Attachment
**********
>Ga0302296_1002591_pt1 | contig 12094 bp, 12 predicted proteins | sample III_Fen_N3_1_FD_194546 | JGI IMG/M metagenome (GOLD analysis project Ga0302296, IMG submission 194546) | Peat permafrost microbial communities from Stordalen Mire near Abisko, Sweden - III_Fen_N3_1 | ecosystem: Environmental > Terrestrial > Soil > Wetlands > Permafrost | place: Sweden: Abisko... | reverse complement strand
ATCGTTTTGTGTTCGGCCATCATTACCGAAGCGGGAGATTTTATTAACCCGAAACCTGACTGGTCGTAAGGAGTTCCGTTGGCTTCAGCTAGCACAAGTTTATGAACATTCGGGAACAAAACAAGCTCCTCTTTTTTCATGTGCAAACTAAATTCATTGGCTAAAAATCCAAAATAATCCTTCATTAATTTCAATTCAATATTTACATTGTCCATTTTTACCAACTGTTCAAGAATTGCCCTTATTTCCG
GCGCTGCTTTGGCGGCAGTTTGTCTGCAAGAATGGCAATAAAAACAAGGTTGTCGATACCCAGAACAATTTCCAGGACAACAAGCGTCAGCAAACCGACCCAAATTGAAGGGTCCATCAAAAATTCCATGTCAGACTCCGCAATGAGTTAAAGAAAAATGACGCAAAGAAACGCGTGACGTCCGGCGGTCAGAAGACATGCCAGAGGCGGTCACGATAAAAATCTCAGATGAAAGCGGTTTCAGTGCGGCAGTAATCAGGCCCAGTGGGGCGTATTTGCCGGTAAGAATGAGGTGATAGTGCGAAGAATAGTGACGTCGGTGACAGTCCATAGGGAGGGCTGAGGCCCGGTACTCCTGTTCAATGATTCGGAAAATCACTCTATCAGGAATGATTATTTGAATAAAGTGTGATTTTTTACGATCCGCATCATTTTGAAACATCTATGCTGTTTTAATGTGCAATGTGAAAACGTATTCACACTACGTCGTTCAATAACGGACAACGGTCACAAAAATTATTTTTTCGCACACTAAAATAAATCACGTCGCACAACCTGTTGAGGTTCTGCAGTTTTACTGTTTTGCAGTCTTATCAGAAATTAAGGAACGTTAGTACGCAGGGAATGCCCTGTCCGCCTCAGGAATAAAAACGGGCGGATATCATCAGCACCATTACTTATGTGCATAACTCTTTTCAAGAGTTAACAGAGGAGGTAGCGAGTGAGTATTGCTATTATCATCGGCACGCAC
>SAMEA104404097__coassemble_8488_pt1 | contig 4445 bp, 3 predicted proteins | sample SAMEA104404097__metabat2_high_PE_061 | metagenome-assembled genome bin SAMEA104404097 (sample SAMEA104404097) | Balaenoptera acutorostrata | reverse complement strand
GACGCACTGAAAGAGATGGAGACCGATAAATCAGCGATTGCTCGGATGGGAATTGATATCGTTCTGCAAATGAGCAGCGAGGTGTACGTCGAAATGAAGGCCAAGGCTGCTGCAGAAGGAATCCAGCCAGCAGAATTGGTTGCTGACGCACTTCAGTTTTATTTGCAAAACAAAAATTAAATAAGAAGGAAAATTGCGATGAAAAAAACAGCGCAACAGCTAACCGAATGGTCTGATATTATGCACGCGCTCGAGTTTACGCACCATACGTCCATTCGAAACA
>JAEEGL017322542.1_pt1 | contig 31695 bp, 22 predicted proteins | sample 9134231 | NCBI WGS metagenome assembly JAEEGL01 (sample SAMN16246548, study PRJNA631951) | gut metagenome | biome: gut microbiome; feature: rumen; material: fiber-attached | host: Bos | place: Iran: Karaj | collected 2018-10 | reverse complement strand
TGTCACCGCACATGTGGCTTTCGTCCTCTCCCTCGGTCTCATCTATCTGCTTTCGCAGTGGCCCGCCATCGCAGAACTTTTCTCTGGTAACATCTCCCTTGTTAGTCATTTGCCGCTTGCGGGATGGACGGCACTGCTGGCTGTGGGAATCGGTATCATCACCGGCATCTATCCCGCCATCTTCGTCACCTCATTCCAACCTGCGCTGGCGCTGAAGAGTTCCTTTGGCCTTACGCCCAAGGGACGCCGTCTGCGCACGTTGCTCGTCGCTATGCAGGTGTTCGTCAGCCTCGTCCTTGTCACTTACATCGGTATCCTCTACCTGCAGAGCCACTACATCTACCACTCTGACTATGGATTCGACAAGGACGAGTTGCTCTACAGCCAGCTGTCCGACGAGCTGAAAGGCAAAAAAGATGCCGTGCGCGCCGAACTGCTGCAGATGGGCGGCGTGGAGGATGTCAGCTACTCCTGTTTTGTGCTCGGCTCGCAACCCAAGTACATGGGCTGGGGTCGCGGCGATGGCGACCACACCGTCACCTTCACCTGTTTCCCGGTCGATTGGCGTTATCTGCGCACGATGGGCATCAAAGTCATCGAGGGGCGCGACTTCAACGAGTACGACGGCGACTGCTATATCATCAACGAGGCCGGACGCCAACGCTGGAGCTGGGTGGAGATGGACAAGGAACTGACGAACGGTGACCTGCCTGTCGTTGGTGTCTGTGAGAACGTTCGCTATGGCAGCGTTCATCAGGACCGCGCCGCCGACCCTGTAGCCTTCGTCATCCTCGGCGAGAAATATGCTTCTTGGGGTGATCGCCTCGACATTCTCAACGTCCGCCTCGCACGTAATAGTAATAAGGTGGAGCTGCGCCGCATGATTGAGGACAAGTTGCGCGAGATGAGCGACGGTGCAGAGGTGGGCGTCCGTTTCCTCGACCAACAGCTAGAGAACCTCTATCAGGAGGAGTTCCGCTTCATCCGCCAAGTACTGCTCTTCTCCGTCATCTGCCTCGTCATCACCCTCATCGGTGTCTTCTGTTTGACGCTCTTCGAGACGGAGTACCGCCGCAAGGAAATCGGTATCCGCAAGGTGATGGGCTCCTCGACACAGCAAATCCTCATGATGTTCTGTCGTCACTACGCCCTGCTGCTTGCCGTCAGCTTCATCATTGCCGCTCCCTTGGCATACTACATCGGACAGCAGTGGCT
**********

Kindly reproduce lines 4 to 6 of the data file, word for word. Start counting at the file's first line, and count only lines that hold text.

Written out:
>SAMEA104404097__coassemble_8488_pt1 | contig 4445 bp, 3 predicted proteins | sample SAMEA104404097__metabat2_high_PE_061 | metagenome-assembled genome bin SAMEA104404097 (sample SAMEA104404097) | Balaenoptera acutorostrata | reverse complement strand
GACGCACTGAAAGAGATGGAGACCGATAAATCAGCGATTGCTCGGATGGGAATTGATATCGTTCTGCAAATGAGCAGCGAGGTGTACGTCGAAATGAAGGCCAAGGCTGCTGCAGAAGGAATCCAGCCAGCAGAATTGGTTGCTGACGCACTTCAGTTTTATTTGCAAAACAAAAATTAAATAAGAAGGAAAATTGCGATGAAAAAAACAGCGCAACAGCTAACCGAATGGTCTGATATTATGCACGCGCTCGAGTTTACGCACCATACGTCCATTCGAAACA
>JAEEGL017322542.1_pt1 | contig 31695 bp, 22 predicted proteins | sample 9134231 | NCBI WGS metagenome assembly JAEEGL01 (sample SAMN16246548, study PRJNA631951) | gut metagenome | biome: gut microbiome; feature: rumen; material: fiber-attached | host: Bos | place: Iran: Karaj | collected 2018-10 | reverse complement strand